To think well is to impose discipline and restraint on our thinking-by means of intellectual standards — in order to raise our thinking to a level of "perfection" or quality that is not natural or likely in undisciplined, spontaneous thought.
The dimension of critical thinking least understood is that of "intellectual standards." Most teachers were not taught how to assess thinking through standards; indeed, often the thinking of teachers themselves is very "undisciplined" and reflects a lack of internalized intellectual standards.
All thinking, in short, is a creation of the mind's work, and when it is disciplined so as to be well-integrated into our experience, it is a new creation precisely because of the inevitable novelty of that integration.
And when it helps us to solve problems that we could not solve before, it is surely properly called "creative".
In this interview for Think magazine (April ’’92), Richard Paul provides a quick overview of critical thinking and the issues surrounding it: defining it, common mistakes in assessing it, its relation to communication skills, self-esteem, collaborative learning, motivation, curiosity, job skills for the future, national standards, and assessment strategies.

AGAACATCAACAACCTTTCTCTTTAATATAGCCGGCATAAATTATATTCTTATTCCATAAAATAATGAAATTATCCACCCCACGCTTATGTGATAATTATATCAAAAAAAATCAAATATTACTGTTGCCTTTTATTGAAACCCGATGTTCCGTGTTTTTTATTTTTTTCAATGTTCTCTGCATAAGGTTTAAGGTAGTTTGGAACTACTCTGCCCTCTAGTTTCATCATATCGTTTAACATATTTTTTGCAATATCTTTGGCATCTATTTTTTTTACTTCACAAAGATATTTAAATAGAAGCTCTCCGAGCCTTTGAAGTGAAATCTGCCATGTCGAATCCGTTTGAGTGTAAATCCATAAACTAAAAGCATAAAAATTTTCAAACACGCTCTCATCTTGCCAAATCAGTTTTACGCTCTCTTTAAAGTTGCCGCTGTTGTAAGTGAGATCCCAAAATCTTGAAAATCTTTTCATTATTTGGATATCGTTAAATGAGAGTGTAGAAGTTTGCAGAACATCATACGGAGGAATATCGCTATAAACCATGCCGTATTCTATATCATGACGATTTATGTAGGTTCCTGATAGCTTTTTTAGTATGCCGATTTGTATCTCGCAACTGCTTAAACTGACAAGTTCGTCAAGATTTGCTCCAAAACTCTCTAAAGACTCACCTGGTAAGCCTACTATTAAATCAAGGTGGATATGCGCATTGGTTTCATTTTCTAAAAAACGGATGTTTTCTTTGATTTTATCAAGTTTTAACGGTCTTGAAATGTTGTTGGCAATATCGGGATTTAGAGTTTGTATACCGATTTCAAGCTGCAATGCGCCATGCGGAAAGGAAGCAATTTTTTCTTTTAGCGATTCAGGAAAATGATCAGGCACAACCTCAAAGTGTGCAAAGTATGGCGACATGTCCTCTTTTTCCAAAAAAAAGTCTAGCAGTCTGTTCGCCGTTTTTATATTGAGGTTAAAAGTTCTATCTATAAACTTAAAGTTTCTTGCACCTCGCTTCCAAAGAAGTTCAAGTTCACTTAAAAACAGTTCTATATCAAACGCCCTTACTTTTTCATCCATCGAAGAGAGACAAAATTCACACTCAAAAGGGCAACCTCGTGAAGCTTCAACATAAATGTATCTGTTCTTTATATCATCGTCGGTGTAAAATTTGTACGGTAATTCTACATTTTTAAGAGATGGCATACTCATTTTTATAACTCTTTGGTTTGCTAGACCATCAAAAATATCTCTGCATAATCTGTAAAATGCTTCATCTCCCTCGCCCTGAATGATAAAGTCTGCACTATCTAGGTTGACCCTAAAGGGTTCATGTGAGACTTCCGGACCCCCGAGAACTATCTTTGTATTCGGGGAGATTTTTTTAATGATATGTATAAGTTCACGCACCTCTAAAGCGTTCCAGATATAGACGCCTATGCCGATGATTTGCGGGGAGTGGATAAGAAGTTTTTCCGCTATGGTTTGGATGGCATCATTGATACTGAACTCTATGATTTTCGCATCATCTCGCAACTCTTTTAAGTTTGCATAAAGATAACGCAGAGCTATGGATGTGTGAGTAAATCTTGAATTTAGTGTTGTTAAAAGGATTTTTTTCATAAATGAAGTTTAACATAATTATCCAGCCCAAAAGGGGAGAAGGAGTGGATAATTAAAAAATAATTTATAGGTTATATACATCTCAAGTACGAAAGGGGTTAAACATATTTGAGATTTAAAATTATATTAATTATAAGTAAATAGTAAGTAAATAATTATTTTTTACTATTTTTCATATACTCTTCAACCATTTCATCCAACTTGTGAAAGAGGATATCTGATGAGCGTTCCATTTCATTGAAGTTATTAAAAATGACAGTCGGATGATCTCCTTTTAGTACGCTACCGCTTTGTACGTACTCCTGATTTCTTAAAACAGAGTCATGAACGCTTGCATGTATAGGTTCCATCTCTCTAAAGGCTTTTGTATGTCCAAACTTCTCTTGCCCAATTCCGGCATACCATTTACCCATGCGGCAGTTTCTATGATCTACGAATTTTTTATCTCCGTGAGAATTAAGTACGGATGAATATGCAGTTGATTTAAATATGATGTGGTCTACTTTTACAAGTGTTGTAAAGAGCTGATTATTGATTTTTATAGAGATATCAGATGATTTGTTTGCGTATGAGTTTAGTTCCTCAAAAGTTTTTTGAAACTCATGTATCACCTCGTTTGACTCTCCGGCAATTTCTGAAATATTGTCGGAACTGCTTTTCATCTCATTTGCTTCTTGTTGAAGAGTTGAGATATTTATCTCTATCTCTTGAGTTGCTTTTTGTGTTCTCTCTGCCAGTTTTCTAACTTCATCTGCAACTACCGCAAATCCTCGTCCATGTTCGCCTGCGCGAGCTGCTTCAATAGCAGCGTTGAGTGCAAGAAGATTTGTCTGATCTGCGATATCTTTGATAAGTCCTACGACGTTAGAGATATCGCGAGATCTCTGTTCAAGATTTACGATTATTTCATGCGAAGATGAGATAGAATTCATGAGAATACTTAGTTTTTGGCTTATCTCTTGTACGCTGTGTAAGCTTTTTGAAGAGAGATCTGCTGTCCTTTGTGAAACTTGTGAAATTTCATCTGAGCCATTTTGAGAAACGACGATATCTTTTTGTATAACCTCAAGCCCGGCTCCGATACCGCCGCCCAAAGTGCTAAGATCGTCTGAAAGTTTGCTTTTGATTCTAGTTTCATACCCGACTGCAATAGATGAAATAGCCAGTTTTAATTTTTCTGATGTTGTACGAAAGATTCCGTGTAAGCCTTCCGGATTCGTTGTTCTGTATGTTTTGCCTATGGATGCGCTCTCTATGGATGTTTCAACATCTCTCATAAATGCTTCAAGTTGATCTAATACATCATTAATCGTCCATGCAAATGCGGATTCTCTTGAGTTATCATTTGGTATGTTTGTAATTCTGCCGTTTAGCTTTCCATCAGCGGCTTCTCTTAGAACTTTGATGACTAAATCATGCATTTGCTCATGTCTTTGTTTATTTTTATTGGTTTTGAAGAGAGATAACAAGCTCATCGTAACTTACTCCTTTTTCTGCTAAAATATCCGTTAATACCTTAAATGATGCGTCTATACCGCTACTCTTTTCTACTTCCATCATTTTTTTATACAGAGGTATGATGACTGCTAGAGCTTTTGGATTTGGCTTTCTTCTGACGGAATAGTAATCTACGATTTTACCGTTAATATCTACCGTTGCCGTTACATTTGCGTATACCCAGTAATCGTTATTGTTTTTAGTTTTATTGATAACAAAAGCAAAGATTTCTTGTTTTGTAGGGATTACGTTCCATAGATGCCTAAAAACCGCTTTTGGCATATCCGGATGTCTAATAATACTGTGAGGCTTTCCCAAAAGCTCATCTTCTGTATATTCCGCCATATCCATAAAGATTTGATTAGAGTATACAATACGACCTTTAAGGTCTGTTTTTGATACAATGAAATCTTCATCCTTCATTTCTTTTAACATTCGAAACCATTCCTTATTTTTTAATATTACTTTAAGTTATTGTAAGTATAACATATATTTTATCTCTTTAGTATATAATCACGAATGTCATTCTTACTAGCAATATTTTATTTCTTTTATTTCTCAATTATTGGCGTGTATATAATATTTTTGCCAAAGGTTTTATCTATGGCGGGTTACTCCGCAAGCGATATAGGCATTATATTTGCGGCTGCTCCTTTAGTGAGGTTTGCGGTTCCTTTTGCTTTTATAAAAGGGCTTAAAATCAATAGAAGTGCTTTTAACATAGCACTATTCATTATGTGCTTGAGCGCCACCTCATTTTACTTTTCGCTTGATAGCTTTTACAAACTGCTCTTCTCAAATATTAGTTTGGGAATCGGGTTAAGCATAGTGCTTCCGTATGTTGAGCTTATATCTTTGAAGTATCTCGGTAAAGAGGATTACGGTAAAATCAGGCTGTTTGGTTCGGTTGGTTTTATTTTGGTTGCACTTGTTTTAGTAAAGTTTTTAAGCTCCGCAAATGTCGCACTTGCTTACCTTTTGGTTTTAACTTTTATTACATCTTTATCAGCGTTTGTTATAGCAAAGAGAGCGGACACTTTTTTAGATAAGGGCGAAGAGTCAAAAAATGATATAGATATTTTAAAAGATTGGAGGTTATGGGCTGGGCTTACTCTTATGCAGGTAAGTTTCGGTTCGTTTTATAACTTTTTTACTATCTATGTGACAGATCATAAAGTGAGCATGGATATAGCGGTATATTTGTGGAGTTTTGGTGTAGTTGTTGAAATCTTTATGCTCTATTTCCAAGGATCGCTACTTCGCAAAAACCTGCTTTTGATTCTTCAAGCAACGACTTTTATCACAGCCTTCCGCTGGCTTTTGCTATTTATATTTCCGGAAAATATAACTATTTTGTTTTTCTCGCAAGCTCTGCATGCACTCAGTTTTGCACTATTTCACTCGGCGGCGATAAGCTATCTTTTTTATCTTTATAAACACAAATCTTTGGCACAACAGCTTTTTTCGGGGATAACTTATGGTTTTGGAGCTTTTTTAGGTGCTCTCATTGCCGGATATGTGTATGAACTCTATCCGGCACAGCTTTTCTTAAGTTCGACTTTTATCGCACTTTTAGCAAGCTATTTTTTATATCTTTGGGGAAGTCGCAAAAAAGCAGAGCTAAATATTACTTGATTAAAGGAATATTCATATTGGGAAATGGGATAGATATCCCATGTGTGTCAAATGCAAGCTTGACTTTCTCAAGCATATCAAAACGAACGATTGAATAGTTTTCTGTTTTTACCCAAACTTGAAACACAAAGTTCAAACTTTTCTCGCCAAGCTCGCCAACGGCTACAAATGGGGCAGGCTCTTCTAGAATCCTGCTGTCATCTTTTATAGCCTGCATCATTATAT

Paul: First, since critical thinking can be defined in a number of different ways consistent with each other, we should not put a lot of weight on any one definition. With this qualification in mind, here is a bit of scaffolding: critical thinking is thinking about your thinking while you’re thinking in order to make your thinking better.
How are districts to deal with the full array of needs?
How are they to do all of these rather than simply one, no matter how important that one may be? Everything essential to education supports everything else essential to education.
The result was, by the way, that a flagrantly mis-graded student essay was showcased nationally (in ASCD's Paul: I don't think so.
Let me suggest a way in which you could begin to test my contention.